Scott County, Tennessee
FNB Chronicles

This page was created 06 Sep 2008

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Many Moons Ago

FNB Chronicle Editor

In 1838, soldiers near Savannah, Georgia were rounding up Indians for the removal to Oklahoma on the "Trail of Tears.í

A three-year-old Indian boy was left behind, hidden in the woods by his parents. He nearly starved, eating only fruits, berries, roots, bark and whatever he could find. A Cherokee woman who was married to an English settler found the child

She named him "Simmon Tree" because she found him underneath a persimmon tree.

The couple raised him.

The boy adopted their name after he grew up and a Justice of the Peace wouldnít perform his wedding ceremony unless SIMMON TREE took a surname.

So, he became SIMEON TREE MARCUM, after BURCHFIELD and NANCY MARCUM, his adoptive parents.

During this time in 1838, BIG BEAR (HENRY MATHIS) and his wife MARTHA ELLEN (both full blooded Cherokees) lived in Turtletown, Ga. Make-shift stockades were used by the soldiers to gather the Cherokee Indians in until time for their removal from their native homeland on the "Trail of Tears" to reservations in the Southwest. On this particular day, BIG BEAR was away on a hunting trip and the soldiers took MARTHA ELLEN to the stockade. Word was left for BIG BEAR to be ready to travel by daybreak the next day. He refused to go and hid out, taking his three daughters, PRUDY, REBECCA and ELIZABETH, and going to Somerset, Kentucky. ELIZABETH, at the age of four, died from a fever on the way and was buried in an unmarked grave near Burnside, Kentucky.

The route the soldiers took brought the Indians across Tennessee, into Kentucky, southern Illinois and Missouri on the way to the new home in Oklahoma. MARTHA ELLEN was expecting a child and when her labor began, the drunken soldiers beat her to death with the butts of their rifles. Two women who were with her buried her beside a log, stacking rocks over her to protect her body from birds and animals.

When BIG BEAR learned the fate of his wife, he searched for almost three years under every log in the vicinity-of where he had been told she was buried, but he never found her remains. BIG BEAR vowed he would never again speak the white manís language or abide by the white manís laws as long as he lived, nor would his children. He never spoke to white men after that except by using sign language. As for violating laws, he stole horses, burned buildings and did anything he could to disobey white manís laws.

BIG BEAR spent his last years in a one-room cabin in Pulaski County, Ky. In the fall after the crops were taken in, he would take his spear and bow and arrow for a hunting trip that usually lasted a moon and a half (six weeks). He would bring home enough meat to last a year.

He never came home from his last hunting trip. About a year later an old Indianís skeleton was found ó it had been scalped. It was presumed the skeleton was that of BIG BEAR.

NANCY and BURCHFIELD MARCUM were living near Monticello, Kentucky when their son SIMMON TREE met PRUDY MATHIS, daughter of BIG BEAR and MARTHA ELLEN MATHIS.

SIMMON TREE (age 20) and PRUDY (age 25) went to Jamestown, Tennessee looking for someone who could marry them. They spotted a shingle outside an office that said, "J. O. SHARP, JUSTICE OFTHE PEACE, I TRY COURT CASES, BUY FURS AND HERBS AND MARRY PEOPLE."

When the Justice of the. Peace asked SIMMON TREE for his last name, he said: "SIMMON TREE is all I have." Without a surname, SIMMON couldnít be legally married. SIMMON TREE told that he was raised by BURCHFIELD and NANCY MARCUM. The Justice of the Peace asked if he would take the name of MARCUM. SIMMON TREE said "If thatís what I have to do to marry her!" That must have been the time he began spelling his name "SIMEON" as it appears on his tombstone.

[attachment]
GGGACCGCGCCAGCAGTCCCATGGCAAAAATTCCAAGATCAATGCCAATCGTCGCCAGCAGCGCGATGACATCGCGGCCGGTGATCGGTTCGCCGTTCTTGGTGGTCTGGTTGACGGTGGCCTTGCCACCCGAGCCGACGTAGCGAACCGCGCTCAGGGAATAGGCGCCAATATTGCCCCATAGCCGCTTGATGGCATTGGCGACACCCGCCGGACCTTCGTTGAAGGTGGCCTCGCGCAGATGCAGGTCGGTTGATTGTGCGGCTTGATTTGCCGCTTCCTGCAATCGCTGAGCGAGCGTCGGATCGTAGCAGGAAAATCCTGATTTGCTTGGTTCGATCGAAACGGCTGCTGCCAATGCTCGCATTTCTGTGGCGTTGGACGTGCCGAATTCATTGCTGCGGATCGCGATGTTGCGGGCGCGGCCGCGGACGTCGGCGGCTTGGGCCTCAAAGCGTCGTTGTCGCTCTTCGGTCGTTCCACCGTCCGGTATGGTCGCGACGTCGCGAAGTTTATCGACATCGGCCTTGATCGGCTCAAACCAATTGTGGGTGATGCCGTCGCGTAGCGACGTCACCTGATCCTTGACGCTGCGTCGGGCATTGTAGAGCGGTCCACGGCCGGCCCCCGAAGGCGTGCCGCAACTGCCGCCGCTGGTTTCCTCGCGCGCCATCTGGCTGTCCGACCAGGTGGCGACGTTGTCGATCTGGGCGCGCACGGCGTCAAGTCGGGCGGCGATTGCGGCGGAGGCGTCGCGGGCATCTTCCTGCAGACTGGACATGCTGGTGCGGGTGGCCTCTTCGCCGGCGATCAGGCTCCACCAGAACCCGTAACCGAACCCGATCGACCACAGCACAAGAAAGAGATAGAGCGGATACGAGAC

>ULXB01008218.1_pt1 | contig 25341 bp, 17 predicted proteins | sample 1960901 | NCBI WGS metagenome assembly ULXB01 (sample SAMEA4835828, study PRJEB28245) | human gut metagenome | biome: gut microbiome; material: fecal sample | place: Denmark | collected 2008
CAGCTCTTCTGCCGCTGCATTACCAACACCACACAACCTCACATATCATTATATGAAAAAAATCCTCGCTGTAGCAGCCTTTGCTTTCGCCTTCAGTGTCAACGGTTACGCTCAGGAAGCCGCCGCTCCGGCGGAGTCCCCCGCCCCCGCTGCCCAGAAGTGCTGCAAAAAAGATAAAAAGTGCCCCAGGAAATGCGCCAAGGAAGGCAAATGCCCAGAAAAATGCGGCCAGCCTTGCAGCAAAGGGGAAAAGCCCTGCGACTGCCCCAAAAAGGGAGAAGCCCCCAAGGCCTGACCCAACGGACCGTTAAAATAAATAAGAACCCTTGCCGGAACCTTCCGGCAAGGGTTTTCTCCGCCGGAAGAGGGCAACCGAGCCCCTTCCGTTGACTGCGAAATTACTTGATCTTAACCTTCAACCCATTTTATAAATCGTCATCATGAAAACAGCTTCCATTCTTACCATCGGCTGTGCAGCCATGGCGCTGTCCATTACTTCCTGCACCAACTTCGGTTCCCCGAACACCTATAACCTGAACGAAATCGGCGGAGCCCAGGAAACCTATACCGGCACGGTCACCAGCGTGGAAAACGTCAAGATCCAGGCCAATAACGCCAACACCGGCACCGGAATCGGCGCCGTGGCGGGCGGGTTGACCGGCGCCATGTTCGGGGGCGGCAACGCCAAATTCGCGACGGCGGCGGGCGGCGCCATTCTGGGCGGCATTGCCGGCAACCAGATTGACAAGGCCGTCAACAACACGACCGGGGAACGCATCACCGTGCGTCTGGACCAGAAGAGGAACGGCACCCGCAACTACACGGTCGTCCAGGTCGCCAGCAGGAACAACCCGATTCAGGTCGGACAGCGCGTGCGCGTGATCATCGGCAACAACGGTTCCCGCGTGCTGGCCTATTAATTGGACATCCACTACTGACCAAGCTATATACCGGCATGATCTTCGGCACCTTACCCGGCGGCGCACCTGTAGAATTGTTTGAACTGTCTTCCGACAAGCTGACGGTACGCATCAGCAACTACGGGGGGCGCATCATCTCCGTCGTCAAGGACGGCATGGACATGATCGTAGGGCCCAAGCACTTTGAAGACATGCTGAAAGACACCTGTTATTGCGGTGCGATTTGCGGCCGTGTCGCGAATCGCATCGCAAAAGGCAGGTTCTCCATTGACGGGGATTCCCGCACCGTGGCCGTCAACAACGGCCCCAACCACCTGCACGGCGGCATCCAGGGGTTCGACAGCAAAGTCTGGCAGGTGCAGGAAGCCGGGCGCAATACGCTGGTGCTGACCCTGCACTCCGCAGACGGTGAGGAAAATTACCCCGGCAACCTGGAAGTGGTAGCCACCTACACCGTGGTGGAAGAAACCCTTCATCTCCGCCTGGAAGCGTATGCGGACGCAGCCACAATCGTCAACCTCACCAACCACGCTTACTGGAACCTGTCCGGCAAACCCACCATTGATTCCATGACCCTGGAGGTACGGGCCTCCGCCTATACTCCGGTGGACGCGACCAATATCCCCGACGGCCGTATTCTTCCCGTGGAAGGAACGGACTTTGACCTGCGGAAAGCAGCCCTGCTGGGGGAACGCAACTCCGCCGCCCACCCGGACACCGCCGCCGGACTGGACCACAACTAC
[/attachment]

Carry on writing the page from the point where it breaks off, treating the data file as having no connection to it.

SIMMON TREE sold the honorable Mr. SHARP 65 cents worth of furs to cover the marriage license fee of 50 cents, plus a 15 cents clerkís fee.

PRUDY MATHIS MARCUM was a medicine lady who practiced medicine during the Civil War. She specialized in fevers and chills and her husband, SIMEON TREE MARCUM, was a volunteer Union soldier. In 1862 SIMEON TREE enlisted for the State of Tennessee. He served about a year, then received a medical discharge after having been shot.

When he enlisted, he had five children and one more on the way. And when he was discharged, he was told he could take his discharge to the Department of Interior and they would make him a citizen of the United States. He told them he had a wife and six children ówould they make them citizens? They said "no." He told them if that is the way it was, "Damn the citizenship!" He died in 1915, still an Indian, not a citizen.

HAROLD T. (Chief MARK LITTLE BEAR) MARCUM, of Winfield, Tennessee, was born in 1911 (MARK is a derivative of MARCUM) and is the son of EMERSON (RUNNING BEAR) and SUSIE LAY MARCUM, grandson of SIMEON TREE and PRUDY MATHIS MARCUM, and great-grandson of BIG BEAR, who was born in 1801, and MARTHA ELLEN, who was born in 1808.

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SIMEON TREE, PRUDY and EMERSON MARCUM are buried at Straight Fork in the Fairview Church Cemetery.

HAROLD T. MARCUM was given the name LITTLE BEAR by his grandmother, PRUDY MATHIS, and he grew up under Indian customs, wearing shoes his father made for him using a straight last that had been handed down from his great-grandfather, BIG BEAR. "Weíd get out and wade in the branch each day, for a week or 10 days, until those shoes would fit good around our feet. Iíve often said that he only made two sizes, too big and too small. If we wore the shoes out early, we had to wrap feed sacks around our feet and legs to get out and hunt," recalled Chief MARK LITTLE BEAR.

Chief MARK LITTLE BEAR hunted with a bow and arrow. He was raised in Scott County until the age of 14 when he moved to West Virginia. During his teens he worked in coal mines and later served in the Army and was a supervisor in the Civilian Conservation Corps. He owned a sand company on the Holston River, then a dairy farm in Sweetwater, before retiring in 1970. He is a 50-year Scottish Rite Mason, charter member of Knoxville bodies.